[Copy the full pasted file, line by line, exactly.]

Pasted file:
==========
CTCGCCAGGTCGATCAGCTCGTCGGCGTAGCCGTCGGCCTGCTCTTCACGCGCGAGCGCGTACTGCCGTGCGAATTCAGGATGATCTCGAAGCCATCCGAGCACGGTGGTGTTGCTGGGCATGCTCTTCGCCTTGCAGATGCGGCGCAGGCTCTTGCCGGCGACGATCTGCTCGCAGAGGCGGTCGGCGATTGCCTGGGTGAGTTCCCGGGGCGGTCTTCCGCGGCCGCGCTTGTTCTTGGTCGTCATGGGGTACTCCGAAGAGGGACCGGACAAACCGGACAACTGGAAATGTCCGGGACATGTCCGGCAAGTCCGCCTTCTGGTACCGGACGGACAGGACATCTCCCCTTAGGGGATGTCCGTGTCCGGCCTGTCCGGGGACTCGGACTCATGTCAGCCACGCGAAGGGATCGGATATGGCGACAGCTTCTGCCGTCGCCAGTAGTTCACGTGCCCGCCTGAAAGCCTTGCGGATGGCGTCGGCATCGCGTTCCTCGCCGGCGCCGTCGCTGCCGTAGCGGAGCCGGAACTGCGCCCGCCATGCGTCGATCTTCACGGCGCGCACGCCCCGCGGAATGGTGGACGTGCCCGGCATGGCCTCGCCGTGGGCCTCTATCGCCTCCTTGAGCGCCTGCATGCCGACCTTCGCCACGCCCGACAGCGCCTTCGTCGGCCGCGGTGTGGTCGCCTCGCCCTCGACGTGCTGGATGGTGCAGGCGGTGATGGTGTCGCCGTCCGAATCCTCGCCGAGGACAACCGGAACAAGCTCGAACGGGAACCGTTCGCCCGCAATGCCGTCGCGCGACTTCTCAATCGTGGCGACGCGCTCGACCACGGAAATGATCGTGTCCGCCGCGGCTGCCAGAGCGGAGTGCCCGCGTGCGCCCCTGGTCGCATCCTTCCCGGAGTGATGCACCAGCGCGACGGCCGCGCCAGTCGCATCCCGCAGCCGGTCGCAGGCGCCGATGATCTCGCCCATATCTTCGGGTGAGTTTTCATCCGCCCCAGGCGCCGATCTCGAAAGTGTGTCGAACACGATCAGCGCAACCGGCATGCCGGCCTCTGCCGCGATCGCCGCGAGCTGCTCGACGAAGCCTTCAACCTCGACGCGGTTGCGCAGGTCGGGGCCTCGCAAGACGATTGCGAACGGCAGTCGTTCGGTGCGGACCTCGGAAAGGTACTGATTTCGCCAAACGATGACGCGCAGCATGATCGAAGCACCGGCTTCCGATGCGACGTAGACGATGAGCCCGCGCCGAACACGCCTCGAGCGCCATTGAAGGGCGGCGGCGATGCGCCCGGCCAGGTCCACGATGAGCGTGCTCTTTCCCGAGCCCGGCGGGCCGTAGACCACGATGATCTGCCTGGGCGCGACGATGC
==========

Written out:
CTCGCCAGGTCGATCAGCTCGTCGGCGTAGCCGTCGGCCTGCTCTTCACGCGCGAGCGCGTACTGCCGTGCGAATTCAGGATGATCTCGAAGCCATCCGAGCACGGTGGTGTTGCTGGGCATGCTCTTCGCCTTGCAGATGCGGCGCAGGCTCTTGCCGGCGACGATCTGCTCGCAGAGGCGGTCGGCGATTGCCTGGGTGAGTTCCCGGGGCGGTCTTCCGCGGCCGCGCTTGTTCTTGGTCGTCATGGGGTACTCCGAAGAGGGACCGGACAAACCGGACAACTGGAAATGTCCGGGACATGTCCGGCAAGTCCGCCTTCTGGTACCGGACGGACAGGACATCTCCCCTTAGGGGATGTCCGTGTCCGGCCTGTCCGGGGACTCGGACTCATGTCAGCCACGCGAAGGGATCGGATATGGCGACAGCTTCTGCCGTCGCCAGTAGTTCACGTGCCCGCCTGAAAGCCTTGCGGATGGCGTCGGCATCGCGTTCCTCGCCGGCGCCGTCGCTGCCGTAGCGGAGCCGGAACTGCGCCCGCCATGCGTCGATCTTCACGGCGCGCACGCCCCGCGGAATGGTGGACGTGCCCGGCATGGCCTCGCCGTGGGCCTCTATCGCCTCCTTGAGCGCCTGCATGCCGACCTTCGCCACGCCCGACAGCGCCTTCGTCGGCCGCGGTGTGGTCGCCTCGCCCTCGACGTGCTGGATGGTGCAGGCGGTGATGGTGTCGCCGTCCGAATCCTCGCCGAGGACAACCGGAACAAGCTCGAACGGGAACCGTTCGCCCGCAATGCCGTCGCGCGACTTCTCAATCGTGGCGACGCGCTCGACCACGGAAATGATCGTGTCCGCCGCGGCTGCCAGAGCGGAGTGCCCGCGTGCGCCCCTGGTCGCATCCTTCCCGGAGTGATGCACCAGCGCGACGGCCGCGCCAGTCGCATCCCGCAGCCGGTCGCAGGCGCCGATGATCTCGCCCATATCTTCGGGTGAGTTTTCATCCGCCCCAGGCGCCGATCTCGAAAGTGTGTCGAACACGATCAGCGCAACCGGCATGCCGGCCTCTGCCGCGATCGCCGCGAGCTGCTCGACGAAGCCTTCAACCTCGACGCGGTTGCGCAGGTCGGGGCCTCGCAAGACGATTGCGAACGGCAGTCGTTCGGTGCGGACCTCGGAAAGGTACTGATTTCGCCAAACGATGACGCGCAGCATGATCGAAGCACCGGCTTCCGATGCGACGTAGACGATGAGCCCGCGCCGAACACGCCTCGAGCGCCATTGAAGGGCGGCGGCGATGCGCCCGGCCAGGTCCACGATGAGCGTGCTCTTTCCCGAGCCCGGCGGGCCGTAGACCACGATGATCTGCCTGGGCGCGACGATGC